Niantic Releases Official Sneak Peek for Pokémon GO
If you follow along Google’s shenanigans with Android and otherwise, you may have heard the name “Niantic” pop up time and again. While not as exciting as Google X (now Alphabet Inc’s X), Niantic Labs was the group within Google that was responsible for Ingress, a location based augmented reality game which pits two factions against each other for world domination. Starting with geeks and nerds in the invite-only beta phase, and then moving onto mainstream Android users and then extending to Apple devices as well, the game was successful in motivating thousands of people to move out of their houses and explore their surroundings and notice things they often overlooked. The game has spawned communities at the local level and has had over 10 Million downloads on the Google Play Store till date, making it one of the most successful applications of Augmented Reality.
When Google reorganized itself as Alphabet Inc, Niantic Labs broke away to become an independent entity. As mentioned to The Guardian, this would allow the Niantic team to accelerate their growth and align more closely with investors and partners. And grow they did, raising $30 Million in funding and announcing Pokémon GO: a game which mixes the location based mechanics of Ingress with the wide popularity of the Pokémon franchise. The game is being feverishly hyped, as it becomes one of the first gateways to experience the story of Pokémon in a setting that does justice to the storyline: You explore new areas to capture new Pokémon, except the areas are now real locations around you (but the Pokemons are still virtual, for now 🙁 ).
Niantic Inc’s CEO John Hanke gave us a first glimpse of actual gameplay at the SXSW conference held few days ago. Aside from the cringeworthy use of a Masterball to catch an Ivysaur, the gameplay gave us a look at what to expect from the game.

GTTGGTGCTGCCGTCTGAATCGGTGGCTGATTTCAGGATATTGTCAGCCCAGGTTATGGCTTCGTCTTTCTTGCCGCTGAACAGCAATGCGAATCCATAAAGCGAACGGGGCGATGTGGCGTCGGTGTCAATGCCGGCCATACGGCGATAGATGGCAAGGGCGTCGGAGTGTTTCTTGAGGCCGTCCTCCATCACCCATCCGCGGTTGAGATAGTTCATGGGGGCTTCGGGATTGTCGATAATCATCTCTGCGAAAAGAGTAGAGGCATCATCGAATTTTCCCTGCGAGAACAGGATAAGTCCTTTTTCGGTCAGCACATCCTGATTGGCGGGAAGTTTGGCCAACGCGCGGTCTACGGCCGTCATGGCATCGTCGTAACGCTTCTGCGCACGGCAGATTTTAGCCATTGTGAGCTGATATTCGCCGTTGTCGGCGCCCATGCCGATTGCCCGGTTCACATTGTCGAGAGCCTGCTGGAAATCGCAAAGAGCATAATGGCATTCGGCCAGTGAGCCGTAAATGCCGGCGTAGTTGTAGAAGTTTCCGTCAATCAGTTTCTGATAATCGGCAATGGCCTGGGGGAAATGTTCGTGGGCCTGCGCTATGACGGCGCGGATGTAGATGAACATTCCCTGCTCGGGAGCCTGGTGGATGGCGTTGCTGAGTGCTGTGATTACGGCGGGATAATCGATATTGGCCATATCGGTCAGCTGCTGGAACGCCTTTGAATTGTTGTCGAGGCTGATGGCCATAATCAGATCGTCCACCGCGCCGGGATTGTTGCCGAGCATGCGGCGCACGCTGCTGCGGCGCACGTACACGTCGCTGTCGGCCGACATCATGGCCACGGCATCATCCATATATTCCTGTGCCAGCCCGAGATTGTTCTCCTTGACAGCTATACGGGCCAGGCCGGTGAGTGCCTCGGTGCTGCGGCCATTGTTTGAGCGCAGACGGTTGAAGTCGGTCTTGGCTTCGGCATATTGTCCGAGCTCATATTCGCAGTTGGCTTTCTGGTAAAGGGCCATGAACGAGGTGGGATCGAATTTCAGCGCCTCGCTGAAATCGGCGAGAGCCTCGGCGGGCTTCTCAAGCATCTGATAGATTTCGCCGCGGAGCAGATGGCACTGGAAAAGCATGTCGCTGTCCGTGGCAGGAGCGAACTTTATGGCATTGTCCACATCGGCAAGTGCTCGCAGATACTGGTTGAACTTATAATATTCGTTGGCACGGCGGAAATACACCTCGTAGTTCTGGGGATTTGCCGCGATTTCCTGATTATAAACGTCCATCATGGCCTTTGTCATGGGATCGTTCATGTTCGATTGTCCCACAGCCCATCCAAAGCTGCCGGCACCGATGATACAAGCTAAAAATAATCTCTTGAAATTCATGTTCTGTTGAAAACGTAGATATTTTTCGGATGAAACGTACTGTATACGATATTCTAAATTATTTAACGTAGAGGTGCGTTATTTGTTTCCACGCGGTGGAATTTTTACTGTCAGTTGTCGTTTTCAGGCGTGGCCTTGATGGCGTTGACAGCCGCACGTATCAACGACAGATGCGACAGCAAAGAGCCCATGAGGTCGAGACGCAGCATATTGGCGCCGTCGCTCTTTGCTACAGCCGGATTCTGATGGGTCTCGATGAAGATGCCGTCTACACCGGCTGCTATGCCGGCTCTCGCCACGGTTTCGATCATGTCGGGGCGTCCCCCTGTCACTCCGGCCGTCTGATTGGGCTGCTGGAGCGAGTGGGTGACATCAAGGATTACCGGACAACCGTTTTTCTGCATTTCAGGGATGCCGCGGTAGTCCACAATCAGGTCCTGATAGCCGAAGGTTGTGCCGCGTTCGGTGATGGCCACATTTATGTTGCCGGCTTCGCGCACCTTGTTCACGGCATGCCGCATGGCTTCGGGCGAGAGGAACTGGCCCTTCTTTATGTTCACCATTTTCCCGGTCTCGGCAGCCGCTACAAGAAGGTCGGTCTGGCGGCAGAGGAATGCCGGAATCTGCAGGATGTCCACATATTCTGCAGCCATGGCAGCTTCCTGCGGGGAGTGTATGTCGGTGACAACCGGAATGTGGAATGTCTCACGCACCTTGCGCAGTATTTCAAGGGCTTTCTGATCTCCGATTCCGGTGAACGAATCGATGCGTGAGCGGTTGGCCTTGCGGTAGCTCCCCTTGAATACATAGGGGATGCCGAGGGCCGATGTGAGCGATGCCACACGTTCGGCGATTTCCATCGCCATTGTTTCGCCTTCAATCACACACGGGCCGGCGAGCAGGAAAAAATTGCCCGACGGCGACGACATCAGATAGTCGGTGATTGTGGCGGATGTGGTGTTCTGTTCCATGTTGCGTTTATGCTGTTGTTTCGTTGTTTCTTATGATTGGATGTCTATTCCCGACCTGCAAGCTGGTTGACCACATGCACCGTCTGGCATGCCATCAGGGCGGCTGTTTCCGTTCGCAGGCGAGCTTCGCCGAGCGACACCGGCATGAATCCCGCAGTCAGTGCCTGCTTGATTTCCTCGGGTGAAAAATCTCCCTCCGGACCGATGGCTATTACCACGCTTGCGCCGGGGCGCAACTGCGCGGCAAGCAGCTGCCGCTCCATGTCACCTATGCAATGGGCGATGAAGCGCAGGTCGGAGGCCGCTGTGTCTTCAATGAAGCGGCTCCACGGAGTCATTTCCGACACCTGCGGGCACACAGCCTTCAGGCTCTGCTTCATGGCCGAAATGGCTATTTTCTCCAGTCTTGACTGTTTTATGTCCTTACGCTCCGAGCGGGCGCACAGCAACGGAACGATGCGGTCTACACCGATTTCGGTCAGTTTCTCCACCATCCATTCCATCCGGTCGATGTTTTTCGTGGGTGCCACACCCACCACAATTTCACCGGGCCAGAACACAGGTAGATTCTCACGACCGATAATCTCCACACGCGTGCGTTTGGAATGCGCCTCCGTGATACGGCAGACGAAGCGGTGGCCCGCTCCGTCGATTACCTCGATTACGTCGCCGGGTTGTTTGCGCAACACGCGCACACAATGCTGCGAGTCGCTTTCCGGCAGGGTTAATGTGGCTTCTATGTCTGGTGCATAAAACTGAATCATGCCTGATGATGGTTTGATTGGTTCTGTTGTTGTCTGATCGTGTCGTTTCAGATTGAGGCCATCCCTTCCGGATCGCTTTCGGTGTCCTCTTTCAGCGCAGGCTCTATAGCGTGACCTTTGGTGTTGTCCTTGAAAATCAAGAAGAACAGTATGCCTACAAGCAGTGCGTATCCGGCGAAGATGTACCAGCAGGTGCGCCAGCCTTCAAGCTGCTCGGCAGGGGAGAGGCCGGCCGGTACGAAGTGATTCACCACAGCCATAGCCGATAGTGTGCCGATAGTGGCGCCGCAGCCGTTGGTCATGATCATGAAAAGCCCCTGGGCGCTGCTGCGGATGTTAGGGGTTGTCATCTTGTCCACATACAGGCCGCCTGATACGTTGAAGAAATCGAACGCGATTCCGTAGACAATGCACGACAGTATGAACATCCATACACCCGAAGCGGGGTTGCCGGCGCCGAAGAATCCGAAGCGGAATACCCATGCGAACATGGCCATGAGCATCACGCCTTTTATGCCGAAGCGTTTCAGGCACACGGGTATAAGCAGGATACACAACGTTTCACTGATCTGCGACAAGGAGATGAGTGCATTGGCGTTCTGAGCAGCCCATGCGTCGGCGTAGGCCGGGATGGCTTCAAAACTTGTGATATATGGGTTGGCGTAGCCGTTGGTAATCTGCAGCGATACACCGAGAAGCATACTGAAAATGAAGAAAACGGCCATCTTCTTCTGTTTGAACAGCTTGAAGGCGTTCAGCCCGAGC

Now, Niantic has given us an official first look of Pokémon GO:
Starting off, just like Ingress, there will be a map overlay on which the user “moves” around. Being location based, you would obviously be expected to physically move around (fair play scenario) to navigate on the map. Pokémon will spawn on randomly scattered locations around you. To make things a little interesting, the Pokémon around you will reflect your local topography for the most part, with certain Pokémon appearing only in their native environment. The blog post mentions example of Water type Pokémon majorly appearing near lakes and oceans.
Just like in the game and in the anime series, locations will be setup for players to acquire items. These are referred to as PokéStops, and they will be located at interesting public places such as art installations, historical markers, museums and monuments. This aspect of the game will most likely leverage the data on Portals obtained from Ingress to create a playable field for local players in the initial phases.
No Pokémon game is complete without battles, and Pokémon GO will have plenty of it. The game will let players choose between three teams, and will then allow them to battle it out for ownership of Gyms (which would be similarly placed at real world locations). One player will be allowed to place one Pokémon at a friendly Gym, which should promote team-based gameplay for control. If the Gym is controlled by any of the other two teams, you will get a chance to battle the Pokémon lineup.